Anyway, next time you see me in my garden, mid-day rather than in the evening,  I will have a long sleeved shirt on with long pants, socks and shoes.  A netted helmet will cover my head and I will have double gloves on my hands.  And before I go out, I'll be sure to spray myself head to toe with insect repellant.   I'll look like an alien from another planet and I'll bet I'll still wind up with no-see-ums using me as their favorite meal.   Happy Gardening and watch out for those dang bugs!

Monday, July 12, 2004

Garden taste test 

A fellow blogger, Kathy Purdy, wrote to let me know about a gardener's taste test on another blogger's site. Chan apparently participated in a Teachout Cultural Concurrence Index and decided to do the same for gardening. She developed 25 questions and listed her preferences first. For an ex-northerner, I actually struggled with a few of the questions but it was interesting to see how many of my answers matched hers and Kathy's. When you get the chance, take a look at the list and pick your choices. Then compare with my fellow blogging friends. It's interesting. Here's mine:

1. Lilies: oriental or asiatic?
2. No-till or till?
3. Bare hands or garden gloves? (In the north I was a bare-handed gardener, but not here in the south with the ants.)
4. Garden tchotchkes, no or yes?
5. Clay or sand? (by default)
6. Shrub roses or hybrid teas?
7. Hollyhocks: single or double?
8. Foliage: gray or glaucous?
9. Hemerocallis: flava or fulva?
10. Impatiens: double or single?
11. Calendula or tagetes?
12. Arborvitae or juniper?
13. Spaded edge or "edging"?
14. Asters or mums?
15. Reflecting pool or coursing waterfall?
16. Morning glory blue or forget-me-not blue?
17. Lettuce: leaf or cos?
18. Hyacinth bean or red runner bean?
19. Orange or pink?
20. Garden bed shapes: formal or informal?
21. Garden bed planting schemes: informal or formal?
22. Hydrangeas: lace-cap or mophead?
23. Spirea japonica: dried flowerheads standing over the winter or in bloom?
24. Japanese beetle drowning medium: kerosene or dishsoap solution?
25. Garden stroll time: dusk or dawn?

The list that spawned this idea is arts oriented and also pretty thought-provoking. Happy Gardening.

Thursday, July 08, 2004

Crown of thorns 

I have this really neat crown of thorns plant. When I was a VERY young girl newly married the first time, my then husband and I decided to get a few house plants. We got the usual philodendron and spider plant and then came across what we thought was cactus but later identified it as a crown of thorns. That little plant grew slowly and sometimes a bit weakly over a 20 year period, through one husband into another really great and forever hubby, and one day it was about 5 feet tall. Just about that time we made the decision to move to Florida and didn't know what to do with our house plants, especially that one. So Harlan contacted a friend of his who had a house overflowing with indoor plants. She fell in love with it and agreed to adopt the crown of thorns. Of course after all those years together, I just couldn't let it go without taking a little piece to Florida with me.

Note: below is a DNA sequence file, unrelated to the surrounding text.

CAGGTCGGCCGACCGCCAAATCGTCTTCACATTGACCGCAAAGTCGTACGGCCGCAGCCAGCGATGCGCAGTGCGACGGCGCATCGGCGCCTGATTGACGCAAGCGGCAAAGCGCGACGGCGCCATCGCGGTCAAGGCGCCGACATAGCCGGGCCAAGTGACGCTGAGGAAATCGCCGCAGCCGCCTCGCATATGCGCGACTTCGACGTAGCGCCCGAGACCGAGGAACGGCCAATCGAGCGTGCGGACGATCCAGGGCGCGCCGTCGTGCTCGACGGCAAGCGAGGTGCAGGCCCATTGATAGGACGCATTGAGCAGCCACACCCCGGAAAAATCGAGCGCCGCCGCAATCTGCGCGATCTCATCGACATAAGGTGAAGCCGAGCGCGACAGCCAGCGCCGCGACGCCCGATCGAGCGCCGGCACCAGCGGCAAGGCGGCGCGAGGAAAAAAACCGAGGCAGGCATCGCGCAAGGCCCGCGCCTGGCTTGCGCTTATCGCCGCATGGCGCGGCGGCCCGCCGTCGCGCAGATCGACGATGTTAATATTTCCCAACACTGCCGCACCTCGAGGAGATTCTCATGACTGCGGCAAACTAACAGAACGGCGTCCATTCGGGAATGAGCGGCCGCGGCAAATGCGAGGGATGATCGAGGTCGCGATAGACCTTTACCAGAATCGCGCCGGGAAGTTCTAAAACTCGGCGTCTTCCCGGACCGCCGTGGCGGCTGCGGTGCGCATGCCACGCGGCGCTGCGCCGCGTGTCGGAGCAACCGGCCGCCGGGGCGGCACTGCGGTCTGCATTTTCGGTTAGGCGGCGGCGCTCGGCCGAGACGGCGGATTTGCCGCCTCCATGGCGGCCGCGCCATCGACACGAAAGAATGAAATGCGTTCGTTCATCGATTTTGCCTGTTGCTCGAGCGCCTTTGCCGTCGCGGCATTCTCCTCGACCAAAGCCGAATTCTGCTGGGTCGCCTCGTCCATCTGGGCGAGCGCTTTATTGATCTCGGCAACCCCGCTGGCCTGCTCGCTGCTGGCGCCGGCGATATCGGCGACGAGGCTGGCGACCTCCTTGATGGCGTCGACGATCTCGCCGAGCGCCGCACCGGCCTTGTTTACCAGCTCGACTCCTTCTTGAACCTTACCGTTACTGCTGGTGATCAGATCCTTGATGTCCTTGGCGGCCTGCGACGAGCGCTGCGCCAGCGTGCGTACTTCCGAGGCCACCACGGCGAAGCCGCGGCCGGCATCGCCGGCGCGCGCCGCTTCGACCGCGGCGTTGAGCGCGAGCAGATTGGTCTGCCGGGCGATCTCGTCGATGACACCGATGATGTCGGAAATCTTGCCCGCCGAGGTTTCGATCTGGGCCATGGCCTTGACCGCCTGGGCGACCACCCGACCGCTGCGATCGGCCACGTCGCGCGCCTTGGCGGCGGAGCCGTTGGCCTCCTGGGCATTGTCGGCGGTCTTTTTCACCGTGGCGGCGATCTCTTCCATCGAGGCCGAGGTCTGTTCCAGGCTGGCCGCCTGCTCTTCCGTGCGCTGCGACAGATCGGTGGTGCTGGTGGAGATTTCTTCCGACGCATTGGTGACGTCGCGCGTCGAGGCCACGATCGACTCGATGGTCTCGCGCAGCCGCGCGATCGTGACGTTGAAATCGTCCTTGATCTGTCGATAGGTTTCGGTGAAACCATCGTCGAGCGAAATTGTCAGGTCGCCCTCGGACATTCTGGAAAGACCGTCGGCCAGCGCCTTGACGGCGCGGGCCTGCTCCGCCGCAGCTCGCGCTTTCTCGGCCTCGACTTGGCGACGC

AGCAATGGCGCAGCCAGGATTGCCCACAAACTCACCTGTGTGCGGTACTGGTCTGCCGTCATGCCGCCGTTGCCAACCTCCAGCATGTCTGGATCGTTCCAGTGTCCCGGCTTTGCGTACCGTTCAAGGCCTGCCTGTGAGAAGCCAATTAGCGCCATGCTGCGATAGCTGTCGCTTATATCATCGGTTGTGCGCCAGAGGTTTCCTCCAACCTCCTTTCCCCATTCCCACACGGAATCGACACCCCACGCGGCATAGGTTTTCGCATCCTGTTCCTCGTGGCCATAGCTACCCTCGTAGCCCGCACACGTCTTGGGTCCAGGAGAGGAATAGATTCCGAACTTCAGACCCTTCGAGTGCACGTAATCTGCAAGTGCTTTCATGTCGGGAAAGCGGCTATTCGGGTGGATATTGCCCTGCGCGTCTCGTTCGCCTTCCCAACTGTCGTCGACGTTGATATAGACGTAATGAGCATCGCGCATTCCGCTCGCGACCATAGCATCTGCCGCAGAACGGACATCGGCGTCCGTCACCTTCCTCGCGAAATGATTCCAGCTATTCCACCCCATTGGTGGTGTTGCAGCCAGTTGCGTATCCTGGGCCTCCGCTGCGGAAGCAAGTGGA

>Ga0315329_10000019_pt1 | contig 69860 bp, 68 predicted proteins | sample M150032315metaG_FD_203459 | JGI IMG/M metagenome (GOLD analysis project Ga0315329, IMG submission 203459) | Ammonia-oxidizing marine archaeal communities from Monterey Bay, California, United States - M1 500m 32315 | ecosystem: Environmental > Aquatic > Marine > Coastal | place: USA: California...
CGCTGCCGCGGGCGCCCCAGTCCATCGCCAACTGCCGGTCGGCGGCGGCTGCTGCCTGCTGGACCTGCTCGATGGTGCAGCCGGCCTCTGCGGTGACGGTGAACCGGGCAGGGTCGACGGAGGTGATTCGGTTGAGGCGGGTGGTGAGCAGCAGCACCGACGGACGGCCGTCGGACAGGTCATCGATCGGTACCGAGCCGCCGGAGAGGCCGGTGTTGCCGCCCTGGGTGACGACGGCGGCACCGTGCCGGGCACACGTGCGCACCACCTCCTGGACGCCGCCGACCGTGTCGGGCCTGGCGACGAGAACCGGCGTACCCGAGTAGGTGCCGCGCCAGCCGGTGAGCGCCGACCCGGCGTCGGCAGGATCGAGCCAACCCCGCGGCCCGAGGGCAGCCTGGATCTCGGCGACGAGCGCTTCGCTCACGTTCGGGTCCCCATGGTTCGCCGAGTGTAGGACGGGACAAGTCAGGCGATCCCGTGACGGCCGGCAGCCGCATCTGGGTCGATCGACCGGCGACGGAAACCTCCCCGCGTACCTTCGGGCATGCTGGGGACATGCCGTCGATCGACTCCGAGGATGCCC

Well, that little piece has grown to about 3 feet in height and almost the same in width. I planted it in our front garden where it gets lots of sun and it's blooming its little head off. What a beauty. It's latin name (here we go again) is Euphorbia milii. It's a woody perennial or "subshrub" that is best grown in the tropical south or indoors. It produces leaves that are about 1 1/2 inches long and round, and clustered pairs of bracts in colors ranging from red to orange and pink. What I didn't know, besides the latin name, is that it has a high salt tolerance. How great for it and us living on the gulf in Florida. Now, I have heard stories through the years that there is some symbolism to the crown of thorns that Jesus wore on the cross. It's certainly possible, but I can't substantiate that. What I do know for sure is that this little guy has a real hunger for life and is even happier here than he ever was in his indoor environment up north. I'll bet you can even see the smile on his face yourself if you look hard enough. Oh - just one little detail I forgot to mention. This plant has some wicked thorns, hence the name. Be careful in handling it. Its smile will fool you. Happy Gardening.

Thursday, July 01, 2004

Leprechaun park in Portland 

My friend, Liz Donovan, mentioned this in a recent article. Mills End Park located in Portland Oregon, is 452 square inches in size. Yes, inches. It boasts a ferris wheel along with a swimming pool and is apparently used by leprechauns. History has it that in 1946 Dick Fegan, recently returned from the war and back to his journalist job with the Oregon Journal, noticed an empty hole destined for a light pole. The pole never arrived, so Dick created a little leprechaun park. He also spoke of sightings of a Patrick O'Toole, the head leprechaun. Dick passed away in 1969 but the story lives on as does the park. It's an enchanting and enjoyable tale.